Shahid Kapoor and Mira Rajput’s daughter Misha has now welcomed a baby brother. Here are some tips for parents that can help them prepare their firstborn for a sibling.
Bollywood actor Shahid Kapoor and Mira Rajput welcomed their second child, a baby boy. The couple’s first child Misha, who is two years old, has now become the elder sister to her baby brother.
As heartwarming as welcoming a newborn in the family is, the firstborn, especially if he or she is too young, often finds it difficult to adjust with the presence of a new member in the house. It becomes difficult for the child to share the parents’ attention with the baby. This may lead to feelings of discomfort or jealousy, translating into sibling rivalry. In such cases, how can parents prepare the firstborn for a sibling? Here are some tips:
Involve your firstborn during pregnancy
For the firstborn, who is still too young to comprehend why his or her mother has a baby bump, it is important to make the child feel like a part of the pregnancy. Dr Rachna Khanna Singh, HOD-Holistic Medicine & Psychology, Artemis Hospital, Gurgaon, while speaking to Express Parenting, suggested some ways in which parents can prepare the firstborn for welcoming his or her sibling. “Parents can show the child some ultrasound photos, make him or her feel the baby’s kick or show some pictures and videos on babies, and keep sharing how the baby is gradually growing in the womb,” she said.
Let the firstborn pick and choose things for the sibling
When parents are shopping for the new baby, they should allow their elder child to select the required items, including clothes and toys, among other things, suggested Dr Singh. This will help the elder child feel connected to the newborn.
Another crucial part of preparing the firstborn for a younger sister or brother is by letting him or her take ownership of the baby. “The firstborn needs to be encouraged to interact with the baby and thereby take ownership. For instance, encourage the elder child to make cards or decorate the room for the baby,” advised Dr Singh. Some parents are wary of letting their elder child touch the newborn for safety reasons. Dr Singh, however, suggests that physical touch is very important to instill a sense of bonding. “Tell the elder child to watch the baby; allow him or her to hold the newborn, under the supervision of adults,” she added.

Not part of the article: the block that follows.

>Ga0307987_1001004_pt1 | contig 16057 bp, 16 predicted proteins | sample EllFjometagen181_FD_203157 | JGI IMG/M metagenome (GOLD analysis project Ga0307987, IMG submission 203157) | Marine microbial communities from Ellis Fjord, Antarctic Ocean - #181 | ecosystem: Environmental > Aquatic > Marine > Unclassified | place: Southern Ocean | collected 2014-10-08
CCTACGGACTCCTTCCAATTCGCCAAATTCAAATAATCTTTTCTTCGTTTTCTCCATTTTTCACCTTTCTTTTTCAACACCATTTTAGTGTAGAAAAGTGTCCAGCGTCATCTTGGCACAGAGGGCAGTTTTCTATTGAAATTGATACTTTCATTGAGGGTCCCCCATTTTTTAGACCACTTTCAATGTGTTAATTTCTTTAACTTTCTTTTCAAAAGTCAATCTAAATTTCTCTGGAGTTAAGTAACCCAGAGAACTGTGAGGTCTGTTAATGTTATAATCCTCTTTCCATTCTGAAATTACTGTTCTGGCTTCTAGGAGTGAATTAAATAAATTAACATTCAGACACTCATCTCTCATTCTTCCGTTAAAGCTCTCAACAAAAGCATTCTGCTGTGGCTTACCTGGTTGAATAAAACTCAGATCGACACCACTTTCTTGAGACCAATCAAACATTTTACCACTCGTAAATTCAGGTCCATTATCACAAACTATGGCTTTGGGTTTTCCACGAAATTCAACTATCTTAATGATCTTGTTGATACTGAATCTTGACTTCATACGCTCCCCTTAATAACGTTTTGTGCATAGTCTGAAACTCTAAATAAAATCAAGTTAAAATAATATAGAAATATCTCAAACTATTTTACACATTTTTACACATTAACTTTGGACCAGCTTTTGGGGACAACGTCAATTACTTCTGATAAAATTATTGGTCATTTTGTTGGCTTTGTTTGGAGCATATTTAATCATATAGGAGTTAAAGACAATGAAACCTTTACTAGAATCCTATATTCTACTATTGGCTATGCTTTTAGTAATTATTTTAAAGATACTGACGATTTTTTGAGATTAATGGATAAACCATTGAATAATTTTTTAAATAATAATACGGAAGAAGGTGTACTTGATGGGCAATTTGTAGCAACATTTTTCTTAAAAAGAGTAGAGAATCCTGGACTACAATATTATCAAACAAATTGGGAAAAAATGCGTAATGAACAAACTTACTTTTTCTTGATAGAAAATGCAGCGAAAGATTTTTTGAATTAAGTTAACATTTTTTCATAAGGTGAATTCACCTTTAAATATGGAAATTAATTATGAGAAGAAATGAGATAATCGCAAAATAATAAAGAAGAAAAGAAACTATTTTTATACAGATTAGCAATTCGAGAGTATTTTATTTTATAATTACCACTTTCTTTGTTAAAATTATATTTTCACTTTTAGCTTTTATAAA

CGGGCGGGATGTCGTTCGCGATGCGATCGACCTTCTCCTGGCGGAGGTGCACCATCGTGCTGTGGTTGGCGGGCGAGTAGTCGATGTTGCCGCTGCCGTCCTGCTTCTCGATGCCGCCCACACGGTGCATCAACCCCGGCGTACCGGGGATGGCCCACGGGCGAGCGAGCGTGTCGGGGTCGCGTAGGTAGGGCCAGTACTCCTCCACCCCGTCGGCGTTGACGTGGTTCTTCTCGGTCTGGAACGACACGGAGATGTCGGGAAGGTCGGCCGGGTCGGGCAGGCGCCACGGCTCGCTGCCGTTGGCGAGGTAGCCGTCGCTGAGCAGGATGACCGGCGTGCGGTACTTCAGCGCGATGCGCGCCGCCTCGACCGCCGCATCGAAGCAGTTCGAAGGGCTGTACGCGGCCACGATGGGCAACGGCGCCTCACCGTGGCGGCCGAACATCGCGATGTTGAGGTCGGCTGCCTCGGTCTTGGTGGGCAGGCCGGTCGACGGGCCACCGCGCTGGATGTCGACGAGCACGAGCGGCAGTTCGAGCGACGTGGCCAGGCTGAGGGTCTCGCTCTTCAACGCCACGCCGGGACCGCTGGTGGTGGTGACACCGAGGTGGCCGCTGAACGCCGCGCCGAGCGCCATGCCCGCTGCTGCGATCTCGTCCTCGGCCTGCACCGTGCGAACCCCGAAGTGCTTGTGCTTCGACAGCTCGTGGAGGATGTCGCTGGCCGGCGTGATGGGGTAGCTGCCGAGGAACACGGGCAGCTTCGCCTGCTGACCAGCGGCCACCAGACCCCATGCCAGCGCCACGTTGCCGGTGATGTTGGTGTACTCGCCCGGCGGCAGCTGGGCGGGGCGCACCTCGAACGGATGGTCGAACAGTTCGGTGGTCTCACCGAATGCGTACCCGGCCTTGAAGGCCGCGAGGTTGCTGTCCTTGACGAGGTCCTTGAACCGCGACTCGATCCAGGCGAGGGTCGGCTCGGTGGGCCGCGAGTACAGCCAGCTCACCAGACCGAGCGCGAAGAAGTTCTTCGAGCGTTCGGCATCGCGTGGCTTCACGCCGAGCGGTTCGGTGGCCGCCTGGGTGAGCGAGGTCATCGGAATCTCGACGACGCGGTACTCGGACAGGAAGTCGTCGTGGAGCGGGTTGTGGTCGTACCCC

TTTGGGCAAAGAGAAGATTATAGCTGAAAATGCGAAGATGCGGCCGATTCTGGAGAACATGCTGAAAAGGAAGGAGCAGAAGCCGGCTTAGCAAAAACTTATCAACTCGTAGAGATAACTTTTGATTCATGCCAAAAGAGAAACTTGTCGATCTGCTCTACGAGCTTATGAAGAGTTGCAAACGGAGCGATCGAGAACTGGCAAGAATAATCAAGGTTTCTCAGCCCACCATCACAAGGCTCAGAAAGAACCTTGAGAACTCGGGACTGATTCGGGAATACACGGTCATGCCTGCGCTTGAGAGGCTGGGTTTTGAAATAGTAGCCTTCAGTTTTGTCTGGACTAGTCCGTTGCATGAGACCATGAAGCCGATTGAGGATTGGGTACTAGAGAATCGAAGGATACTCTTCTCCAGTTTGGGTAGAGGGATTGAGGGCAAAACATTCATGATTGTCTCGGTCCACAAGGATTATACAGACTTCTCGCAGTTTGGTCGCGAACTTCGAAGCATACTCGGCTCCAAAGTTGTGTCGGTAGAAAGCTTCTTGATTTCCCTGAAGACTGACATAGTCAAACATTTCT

Don’t let the firstborn feel neglected
While allowing the elder child to pick items for the sibling, parents should also ensure they do not end up neglecting the needs of their firstborn. “When parents are buying toys for the newborn, they should simultaneously buy it for the elder child too. Besides, they should also be encouraged to share toys,” said Dr Singh.
The arrival of the newborn would mean friends and relatives coming home to greet the baby. When the entire attention is centred around the newborn, there’s a chance the elder child may feel jealous or at least unhappy. So, what does one do in such situations? “Parents can’t often ask friends and relatives to bring a token for the firstborn. In that case, they can keep chocolates or other items reserved for the firstborn and gift it to them on behalf of the guests,” suggested Dr Singh.
Sharing time and space between children
With the arrival of a new member in the family, the firstborn often needs to undergo some physical adjustments like sharing the bed or the parents’ attention with the baby. To help the elder child make the transition, parents need to explain to them their demarcated time and space. This, however, needs to be done gradually. Dr Singh explained, “The newborn is only required to be kept well fed and cleaned properly, which can also be done with the help of a caretaker or other family members. A firstborn, however, has his or her own needs which have to be taken care of. The mantra is to give your firstborn a little extra time.”
Solo time for the firstborn
With the birth of the sibling, the firstborn, obviously, can no longer enjoy undivided attention from parents. At the same time, making your children stick together constantly can make the firstborn feel compromised, advised Dr Singh. “Interaction with the firstborn shouldn’t just be limited to helping them with their homework. Parents need to spend some solo time with their elder child and also engage in some interactive playtime,” she added.
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